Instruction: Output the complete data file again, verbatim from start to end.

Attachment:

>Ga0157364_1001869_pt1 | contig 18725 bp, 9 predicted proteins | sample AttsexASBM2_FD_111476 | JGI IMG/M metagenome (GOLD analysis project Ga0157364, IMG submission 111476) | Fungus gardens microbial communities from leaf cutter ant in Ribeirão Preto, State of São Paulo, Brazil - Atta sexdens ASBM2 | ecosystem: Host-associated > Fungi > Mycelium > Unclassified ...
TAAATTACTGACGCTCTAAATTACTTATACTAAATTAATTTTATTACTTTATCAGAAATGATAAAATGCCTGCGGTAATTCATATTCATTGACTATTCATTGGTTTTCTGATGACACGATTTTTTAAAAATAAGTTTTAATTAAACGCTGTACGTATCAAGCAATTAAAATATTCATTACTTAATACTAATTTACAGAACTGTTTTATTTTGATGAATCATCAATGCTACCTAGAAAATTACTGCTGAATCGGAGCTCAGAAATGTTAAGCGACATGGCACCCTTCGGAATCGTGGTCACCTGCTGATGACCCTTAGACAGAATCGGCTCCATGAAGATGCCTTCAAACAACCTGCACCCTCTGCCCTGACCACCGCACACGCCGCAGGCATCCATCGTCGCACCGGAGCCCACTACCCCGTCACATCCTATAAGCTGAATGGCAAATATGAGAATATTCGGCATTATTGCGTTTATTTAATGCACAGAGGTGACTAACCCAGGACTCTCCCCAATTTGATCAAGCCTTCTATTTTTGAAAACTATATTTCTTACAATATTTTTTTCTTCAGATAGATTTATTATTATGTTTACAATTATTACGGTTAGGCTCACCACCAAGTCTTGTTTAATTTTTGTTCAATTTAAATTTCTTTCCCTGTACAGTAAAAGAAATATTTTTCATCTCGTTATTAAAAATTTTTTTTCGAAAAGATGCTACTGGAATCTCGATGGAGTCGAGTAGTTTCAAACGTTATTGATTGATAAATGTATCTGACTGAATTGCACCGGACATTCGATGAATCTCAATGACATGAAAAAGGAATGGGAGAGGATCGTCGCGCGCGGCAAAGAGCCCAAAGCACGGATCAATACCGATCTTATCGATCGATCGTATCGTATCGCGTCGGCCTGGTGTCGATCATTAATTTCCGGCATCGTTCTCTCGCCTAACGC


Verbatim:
>Ga0157364_1001869_pt1 | contig 18725 bp, 9 predicted proteins | sample AttsexASBM2_FD_111476 | JGI IMG/M metagenome (GOLD analysis project Ga0157364, IMG submission 111476) | Fungus gardens microbial communities from leaf cutter ant in Ribeirão Preto, State of São Paulo, Brazil - Atta sexdens ASBM2 | ecosystem: Host-associated > Fungi > Mycelium > Unclassified ...
TAAATTACTGACGCTCTAAATTACTTATACTAAATTAATTTTATTACTTTATCAGAAATGATAAAATGCCTGCGGTAATTCATATTCATTGACTATTCATTGGTTTTCTGATGACACGATTTTTTAAAAATAAGTTTTAATTAAACGCTGTACGTATCAAGCAATTAAAATATTCATTACTTAATACTAATTTACAGAACTGTTTTATTTTGATGAATCATCAATGCTACCTAGAAAATTACTGCTGAATCGGAGCTCAGAAATGTTAAGCGACATGGCACCCTTCGGAATCGTGGTCACCTGCTGATGACCCTTAGACAGAATCGGCTCCATGAAGATGCCTTCAAACAACCTGCACCCTCTGCCCTGACCACCGCACACGCCGCAGGCATCCATCGTCGCACCGGAGCCCACTACCCCGTCACATCCTATAAGCTGAATGGCAAATATGAGAATATTCGGCATTATTGCGTTTATTTAATGCACAGAGGTGACTAACCCAGGACTCTCCCCAATTTGATCAAGCCTTCTATTTTTGAAAACTATATTTCTTACAATATTTTTTTCTTCAGATAGATTTATTATTATGTTTACAATTATTACGGTTAGGCTCACCACCAAGTCTTGTTTAATTTTTGTTCAATTTAAATTTCTTTCCCTGTACAGTAAAAGAAATATTTTTCATCTCGTTATTAAAAATTTTTTTTCGAAAAGATGCTACTGGAATCTCGATGGAGTCGAGTAGTTTCAAACGTTATTGATTGATAAATGTATCTGACTGAATTGCACCGGACATTCGATGAATCTCAATGACATGAAAAAGGAATGGGAGAGGATCGTCGCGCGCGGCAAAGAGCCCAAAGCACGGATCAATACCGATCTTATCGATCGATCGTATCGTATCGCGTCGGCCTGGTGTCGATCATTAATTTCCGGCATCGTTCTCTCGCCTAACGC